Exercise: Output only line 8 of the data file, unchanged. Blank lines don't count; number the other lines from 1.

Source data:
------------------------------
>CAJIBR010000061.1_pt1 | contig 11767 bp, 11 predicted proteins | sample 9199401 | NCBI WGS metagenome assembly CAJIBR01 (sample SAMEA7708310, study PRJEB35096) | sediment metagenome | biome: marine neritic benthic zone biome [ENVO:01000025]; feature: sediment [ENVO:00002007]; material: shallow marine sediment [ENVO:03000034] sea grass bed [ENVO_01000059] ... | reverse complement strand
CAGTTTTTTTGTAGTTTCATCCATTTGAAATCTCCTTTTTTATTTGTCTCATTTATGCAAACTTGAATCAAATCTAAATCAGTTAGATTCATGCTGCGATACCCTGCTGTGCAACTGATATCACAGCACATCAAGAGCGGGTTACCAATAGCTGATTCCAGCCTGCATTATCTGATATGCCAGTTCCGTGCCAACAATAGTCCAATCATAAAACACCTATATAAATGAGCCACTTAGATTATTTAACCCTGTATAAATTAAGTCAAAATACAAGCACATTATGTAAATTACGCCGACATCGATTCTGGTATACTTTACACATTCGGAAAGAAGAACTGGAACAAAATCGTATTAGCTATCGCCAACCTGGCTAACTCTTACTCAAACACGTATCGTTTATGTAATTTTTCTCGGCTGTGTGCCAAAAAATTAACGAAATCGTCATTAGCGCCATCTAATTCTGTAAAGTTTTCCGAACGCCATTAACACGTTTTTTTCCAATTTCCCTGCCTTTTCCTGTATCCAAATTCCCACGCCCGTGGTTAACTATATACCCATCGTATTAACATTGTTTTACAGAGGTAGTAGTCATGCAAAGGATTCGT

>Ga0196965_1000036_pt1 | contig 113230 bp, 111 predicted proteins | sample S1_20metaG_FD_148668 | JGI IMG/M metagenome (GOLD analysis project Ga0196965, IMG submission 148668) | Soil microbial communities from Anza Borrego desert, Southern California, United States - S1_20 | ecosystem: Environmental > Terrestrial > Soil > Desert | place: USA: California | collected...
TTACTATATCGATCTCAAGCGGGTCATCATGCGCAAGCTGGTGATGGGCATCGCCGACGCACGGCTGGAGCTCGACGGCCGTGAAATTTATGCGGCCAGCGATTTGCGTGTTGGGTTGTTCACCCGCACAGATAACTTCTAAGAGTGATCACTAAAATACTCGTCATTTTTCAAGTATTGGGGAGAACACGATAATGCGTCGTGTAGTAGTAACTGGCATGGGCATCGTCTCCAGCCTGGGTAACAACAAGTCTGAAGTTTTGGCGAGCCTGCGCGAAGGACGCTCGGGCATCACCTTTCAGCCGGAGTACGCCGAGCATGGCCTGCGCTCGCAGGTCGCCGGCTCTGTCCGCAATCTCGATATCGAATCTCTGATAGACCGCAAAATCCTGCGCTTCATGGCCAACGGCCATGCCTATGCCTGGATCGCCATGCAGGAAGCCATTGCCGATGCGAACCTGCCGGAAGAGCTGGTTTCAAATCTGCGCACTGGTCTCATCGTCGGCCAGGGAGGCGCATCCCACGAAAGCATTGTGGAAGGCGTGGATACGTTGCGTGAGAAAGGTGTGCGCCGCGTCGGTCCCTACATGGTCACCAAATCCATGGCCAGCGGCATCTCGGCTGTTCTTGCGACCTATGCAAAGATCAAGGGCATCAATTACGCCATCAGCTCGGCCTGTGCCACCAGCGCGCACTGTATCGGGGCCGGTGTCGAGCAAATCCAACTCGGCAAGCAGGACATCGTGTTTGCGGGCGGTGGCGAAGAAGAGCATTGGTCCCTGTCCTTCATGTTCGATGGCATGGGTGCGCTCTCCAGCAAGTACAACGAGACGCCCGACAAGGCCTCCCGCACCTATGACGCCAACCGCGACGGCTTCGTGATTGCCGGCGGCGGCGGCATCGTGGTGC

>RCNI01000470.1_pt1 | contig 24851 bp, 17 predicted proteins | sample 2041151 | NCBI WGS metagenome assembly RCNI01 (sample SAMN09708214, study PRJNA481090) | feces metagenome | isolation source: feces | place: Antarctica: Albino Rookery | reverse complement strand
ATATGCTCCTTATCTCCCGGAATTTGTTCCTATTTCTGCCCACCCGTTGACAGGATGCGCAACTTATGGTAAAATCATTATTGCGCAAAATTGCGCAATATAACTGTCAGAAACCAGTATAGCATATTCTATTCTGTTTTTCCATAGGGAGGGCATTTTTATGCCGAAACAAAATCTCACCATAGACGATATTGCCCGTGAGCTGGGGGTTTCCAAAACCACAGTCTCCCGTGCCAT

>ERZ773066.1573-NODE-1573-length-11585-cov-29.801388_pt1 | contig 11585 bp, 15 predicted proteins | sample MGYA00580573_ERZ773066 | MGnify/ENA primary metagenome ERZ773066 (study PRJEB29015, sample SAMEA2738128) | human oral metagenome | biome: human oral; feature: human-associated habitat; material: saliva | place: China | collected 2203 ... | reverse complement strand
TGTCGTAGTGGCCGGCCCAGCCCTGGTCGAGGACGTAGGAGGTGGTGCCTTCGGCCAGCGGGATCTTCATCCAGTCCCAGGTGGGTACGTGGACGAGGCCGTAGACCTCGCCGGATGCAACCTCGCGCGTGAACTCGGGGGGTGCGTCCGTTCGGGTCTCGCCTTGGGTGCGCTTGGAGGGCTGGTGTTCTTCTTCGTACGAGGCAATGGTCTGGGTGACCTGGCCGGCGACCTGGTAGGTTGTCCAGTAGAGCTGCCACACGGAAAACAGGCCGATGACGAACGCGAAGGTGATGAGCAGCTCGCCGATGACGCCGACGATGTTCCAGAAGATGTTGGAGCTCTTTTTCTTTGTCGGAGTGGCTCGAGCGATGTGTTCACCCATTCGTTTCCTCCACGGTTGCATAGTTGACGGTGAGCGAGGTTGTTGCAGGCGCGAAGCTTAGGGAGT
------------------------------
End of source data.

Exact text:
TGTCGTAGTGGCCGGCCCAGCCCTGGTCGAGGACGTAGGAGGTGGTGCCTTCGGCCAGCGGGATCTTCATCCAGTCCCAGGTGGGTACGTGGACGAGGCCGTAGACCTCGCCGGATGCAACCTCGCGCGTGAACTCGGGGGGTGCGTCCGTTCGGGTCTCGCCTTGGGTGCGCTTGGAGGGCTGGTGTTCTTCTTCGTACGAGGCAATGGTCTGGGTGACCTGGCCGGCGACCTGGTAGGTTGTCCAGTAGAGCTGCCACACGGAAAACAGGCCGATGACGAACGCGAAGGTGATGAGCAGCTCGCCGATGACGCCGACGATGTTCCAGAAGATGTTGGAGCTCTTTTTCTTTGTCGGAGTGGCTCGAGCGATGTGTTCACCCATTCGTTTCCTCCACGGTTGCATAGTTGACGGTGAGCGAGGTTGTTGCAGGCGCGAAGCTTAGGGAGT